[clickandtweet handle=”” hashtag=”#middleeast #refugees” related=”” layout=”” position=””]Millions of Middle East refugees are fleeing or have fled Middle Eastern countries because of wars, ISIS and terrorism and economic crisis.[/clickandtweet] The countries they’ve turned to are torn between compassion and fear that some of the refuges may in fact be undercover terrorists. And so the borders are closing.

Left to Right: Hind Jarrah, PhD, Dennis McCuistion, Donna Duvin, Niki McCuistion, and A.J. Irwin

The outcome: Middle East refugees are having a difficult time whether they are in refugee camps in Turkey, Jordan or elsewhere. Their sheer numbers have caused some European leaders to limit the number of Middle East refugees who enter their countries. In some cases doors have completely shut. While the refugee problem is not as acute in America, the refugee situation nevertheless raises concerns about national security, terrorism, health issues, disease, finances and assimilation. Concerns over fraud and welfare costs and terrorism are also very real.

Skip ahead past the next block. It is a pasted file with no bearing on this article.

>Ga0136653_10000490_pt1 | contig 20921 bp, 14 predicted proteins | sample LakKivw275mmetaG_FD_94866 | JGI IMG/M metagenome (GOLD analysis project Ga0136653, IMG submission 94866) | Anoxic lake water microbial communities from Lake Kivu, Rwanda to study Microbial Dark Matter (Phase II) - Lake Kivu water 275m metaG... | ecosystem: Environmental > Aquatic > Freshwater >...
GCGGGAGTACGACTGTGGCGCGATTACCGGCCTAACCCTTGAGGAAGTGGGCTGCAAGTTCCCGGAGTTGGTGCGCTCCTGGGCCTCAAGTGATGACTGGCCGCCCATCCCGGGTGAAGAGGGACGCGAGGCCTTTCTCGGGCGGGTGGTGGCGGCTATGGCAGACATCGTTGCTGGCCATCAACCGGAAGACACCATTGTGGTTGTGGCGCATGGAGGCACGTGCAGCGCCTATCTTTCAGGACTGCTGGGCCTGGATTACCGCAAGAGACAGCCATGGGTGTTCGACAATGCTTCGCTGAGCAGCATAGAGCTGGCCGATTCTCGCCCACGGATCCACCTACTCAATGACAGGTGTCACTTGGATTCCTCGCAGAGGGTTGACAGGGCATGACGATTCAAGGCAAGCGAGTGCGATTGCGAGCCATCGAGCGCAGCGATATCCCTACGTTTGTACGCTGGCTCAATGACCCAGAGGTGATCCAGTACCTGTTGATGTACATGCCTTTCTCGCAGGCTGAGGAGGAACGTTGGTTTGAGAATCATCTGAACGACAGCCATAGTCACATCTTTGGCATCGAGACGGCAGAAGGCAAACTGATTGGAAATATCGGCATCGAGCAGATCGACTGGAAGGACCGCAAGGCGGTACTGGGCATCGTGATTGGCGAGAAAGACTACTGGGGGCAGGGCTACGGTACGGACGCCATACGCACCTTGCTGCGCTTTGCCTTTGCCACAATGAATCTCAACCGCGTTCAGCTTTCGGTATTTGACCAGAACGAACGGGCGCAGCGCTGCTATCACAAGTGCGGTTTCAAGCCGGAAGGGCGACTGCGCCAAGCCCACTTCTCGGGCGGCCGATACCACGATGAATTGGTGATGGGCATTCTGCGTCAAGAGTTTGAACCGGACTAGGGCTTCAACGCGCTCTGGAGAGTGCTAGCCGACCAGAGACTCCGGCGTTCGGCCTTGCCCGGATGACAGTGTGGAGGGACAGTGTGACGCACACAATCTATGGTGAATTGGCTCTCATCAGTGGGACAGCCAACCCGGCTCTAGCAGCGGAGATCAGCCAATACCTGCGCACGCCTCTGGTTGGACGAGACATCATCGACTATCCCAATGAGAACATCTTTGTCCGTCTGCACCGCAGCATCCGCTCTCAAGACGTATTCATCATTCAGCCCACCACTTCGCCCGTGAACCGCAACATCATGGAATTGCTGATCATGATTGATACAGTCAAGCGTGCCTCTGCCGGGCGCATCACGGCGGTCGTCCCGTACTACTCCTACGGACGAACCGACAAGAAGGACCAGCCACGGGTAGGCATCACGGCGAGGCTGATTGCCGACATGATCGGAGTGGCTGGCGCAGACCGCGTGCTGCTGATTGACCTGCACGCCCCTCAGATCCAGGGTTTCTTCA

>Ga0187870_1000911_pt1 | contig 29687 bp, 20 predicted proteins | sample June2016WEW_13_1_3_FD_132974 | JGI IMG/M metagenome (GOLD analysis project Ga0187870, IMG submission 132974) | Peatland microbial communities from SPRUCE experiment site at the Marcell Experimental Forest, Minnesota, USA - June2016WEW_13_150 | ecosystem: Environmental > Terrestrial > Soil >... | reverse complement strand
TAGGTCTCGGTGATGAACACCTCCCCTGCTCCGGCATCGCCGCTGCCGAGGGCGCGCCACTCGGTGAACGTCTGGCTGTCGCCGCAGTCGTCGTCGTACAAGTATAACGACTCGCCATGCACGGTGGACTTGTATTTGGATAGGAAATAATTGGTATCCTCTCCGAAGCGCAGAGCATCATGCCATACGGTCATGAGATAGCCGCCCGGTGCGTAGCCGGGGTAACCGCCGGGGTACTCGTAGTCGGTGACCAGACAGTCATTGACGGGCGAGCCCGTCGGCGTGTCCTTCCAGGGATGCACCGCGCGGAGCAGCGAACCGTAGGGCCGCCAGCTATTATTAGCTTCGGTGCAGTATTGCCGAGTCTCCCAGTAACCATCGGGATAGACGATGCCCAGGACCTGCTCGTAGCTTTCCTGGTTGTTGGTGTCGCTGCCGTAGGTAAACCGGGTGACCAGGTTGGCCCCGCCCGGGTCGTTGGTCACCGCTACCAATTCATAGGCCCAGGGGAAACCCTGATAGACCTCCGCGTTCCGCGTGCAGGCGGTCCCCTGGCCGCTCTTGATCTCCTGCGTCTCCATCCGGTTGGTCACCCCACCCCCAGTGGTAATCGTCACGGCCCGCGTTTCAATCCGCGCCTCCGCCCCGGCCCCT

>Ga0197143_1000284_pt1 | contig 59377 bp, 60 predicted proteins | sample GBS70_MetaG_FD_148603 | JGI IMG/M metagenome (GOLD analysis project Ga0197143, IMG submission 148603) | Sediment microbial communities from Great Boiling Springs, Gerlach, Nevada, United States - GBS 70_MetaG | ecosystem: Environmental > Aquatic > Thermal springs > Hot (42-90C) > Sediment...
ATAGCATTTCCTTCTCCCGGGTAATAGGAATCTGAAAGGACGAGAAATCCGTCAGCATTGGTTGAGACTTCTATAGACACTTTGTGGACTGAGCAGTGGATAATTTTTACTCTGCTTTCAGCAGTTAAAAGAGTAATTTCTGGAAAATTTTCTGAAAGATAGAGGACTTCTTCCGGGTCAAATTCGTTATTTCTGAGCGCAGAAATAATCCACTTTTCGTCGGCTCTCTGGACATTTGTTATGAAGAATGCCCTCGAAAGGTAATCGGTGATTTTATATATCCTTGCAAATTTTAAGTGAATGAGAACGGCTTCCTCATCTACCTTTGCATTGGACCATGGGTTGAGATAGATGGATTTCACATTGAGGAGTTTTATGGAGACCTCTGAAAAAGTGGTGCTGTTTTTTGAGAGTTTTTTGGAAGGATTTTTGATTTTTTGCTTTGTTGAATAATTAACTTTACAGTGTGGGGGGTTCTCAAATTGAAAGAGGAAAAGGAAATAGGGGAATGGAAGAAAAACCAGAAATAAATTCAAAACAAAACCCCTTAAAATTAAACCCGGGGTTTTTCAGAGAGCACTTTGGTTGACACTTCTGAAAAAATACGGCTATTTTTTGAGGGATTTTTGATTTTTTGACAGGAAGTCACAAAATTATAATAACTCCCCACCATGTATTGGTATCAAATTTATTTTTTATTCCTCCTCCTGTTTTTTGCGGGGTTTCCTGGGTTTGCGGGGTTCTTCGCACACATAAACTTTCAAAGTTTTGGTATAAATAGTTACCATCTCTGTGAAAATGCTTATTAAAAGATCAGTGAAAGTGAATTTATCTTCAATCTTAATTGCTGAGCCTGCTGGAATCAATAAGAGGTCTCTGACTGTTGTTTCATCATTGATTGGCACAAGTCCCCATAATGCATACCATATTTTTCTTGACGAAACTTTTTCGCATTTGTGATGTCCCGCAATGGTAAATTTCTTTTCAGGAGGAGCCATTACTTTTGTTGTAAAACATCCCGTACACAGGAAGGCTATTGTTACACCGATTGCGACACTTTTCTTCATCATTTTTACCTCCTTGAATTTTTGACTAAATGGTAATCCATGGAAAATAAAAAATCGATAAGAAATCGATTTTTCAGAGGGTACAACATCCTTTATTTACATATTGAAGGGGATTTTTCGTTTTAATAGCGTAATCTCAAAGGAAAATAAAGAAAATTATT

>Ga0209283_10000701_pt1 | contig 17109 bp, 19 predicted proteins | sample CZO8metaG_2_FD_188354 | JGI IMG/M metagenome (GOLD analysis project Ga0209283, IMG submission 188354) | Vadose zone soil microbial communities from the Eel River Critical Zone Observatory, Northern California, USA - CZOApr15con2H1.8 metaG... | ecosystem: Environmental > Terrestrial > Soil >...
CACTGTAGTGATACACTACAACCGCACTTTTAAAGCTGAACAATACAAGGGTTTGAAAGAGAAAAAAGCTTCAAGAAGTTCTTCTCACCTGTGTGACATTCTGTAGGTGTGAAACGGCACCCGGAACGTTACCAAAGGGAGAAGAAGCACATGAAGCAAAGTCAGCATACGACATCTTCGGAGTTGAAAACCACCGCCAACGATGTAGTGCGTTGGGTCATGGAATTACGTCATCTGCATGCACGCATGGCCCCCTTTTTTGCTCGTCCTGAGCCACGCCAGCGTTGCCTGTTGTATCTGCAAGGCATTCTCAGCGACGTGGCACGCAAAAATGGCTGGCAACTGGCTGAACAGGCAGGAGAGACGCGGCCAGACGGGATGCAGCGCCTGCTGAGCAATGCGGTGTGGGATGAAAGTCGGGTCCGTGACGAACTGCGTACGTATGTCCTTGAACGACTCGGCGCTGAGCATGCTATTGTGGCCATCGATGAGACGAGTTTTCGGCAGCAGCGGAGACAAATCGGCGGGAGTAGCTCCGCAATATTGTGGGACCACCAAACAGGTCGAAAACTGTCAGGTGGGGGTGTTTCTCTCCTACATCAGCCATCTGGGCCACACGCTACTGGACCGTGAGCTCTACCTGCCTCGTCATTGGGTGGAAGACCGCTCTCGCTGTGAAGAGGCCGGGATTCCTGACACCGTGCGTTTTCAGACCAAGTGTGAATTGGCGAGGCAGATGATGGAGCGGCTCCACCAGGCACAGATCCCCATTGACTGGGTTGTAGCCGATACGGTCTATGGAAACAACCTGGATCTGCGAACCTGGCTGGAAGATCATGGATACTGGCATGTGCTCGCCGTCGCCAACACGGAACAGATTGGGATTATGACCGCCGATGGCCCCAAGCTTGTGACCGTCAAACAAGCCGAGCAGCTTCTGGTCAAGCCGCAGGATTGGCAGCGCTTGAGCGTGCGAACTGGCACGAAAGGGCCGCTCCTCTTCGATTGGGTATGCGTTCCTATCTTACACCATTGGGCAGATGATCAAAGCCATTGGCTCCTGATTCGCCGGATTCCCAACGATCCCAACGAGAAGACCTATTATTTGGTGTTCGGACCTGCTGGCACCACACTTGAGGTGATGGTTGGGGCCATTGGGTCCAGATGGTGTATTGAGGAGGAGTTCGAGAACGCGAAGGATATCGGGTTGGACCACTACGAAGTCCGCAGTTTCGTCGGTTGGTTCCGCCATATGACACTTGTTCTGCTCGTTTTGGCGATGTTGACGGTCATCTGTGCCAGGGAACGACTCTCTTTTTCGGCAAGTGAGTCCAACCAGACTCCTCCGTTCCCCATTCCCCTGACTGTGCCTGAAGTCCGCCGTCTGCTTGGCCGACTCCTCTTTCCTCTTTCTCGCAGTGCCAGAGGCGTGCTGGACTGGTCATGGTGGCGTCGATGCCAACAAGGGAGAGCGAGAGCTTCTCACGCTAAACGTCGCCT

Joining host, Dennis McCuistion, to discuss Middle East refugees are:

This is a particularly difficult issue as most Americans are by nature compassionate towards their fellow man and woman regardless of their country of origin or other unique characteristics. On this program we attempt to weigh humanitarian concerns against those of terrorism.

Join us as we talk about things that matter… with people who care. And please don’t forget that for the last 25 years it is you, our viewer, who keeps us on the air.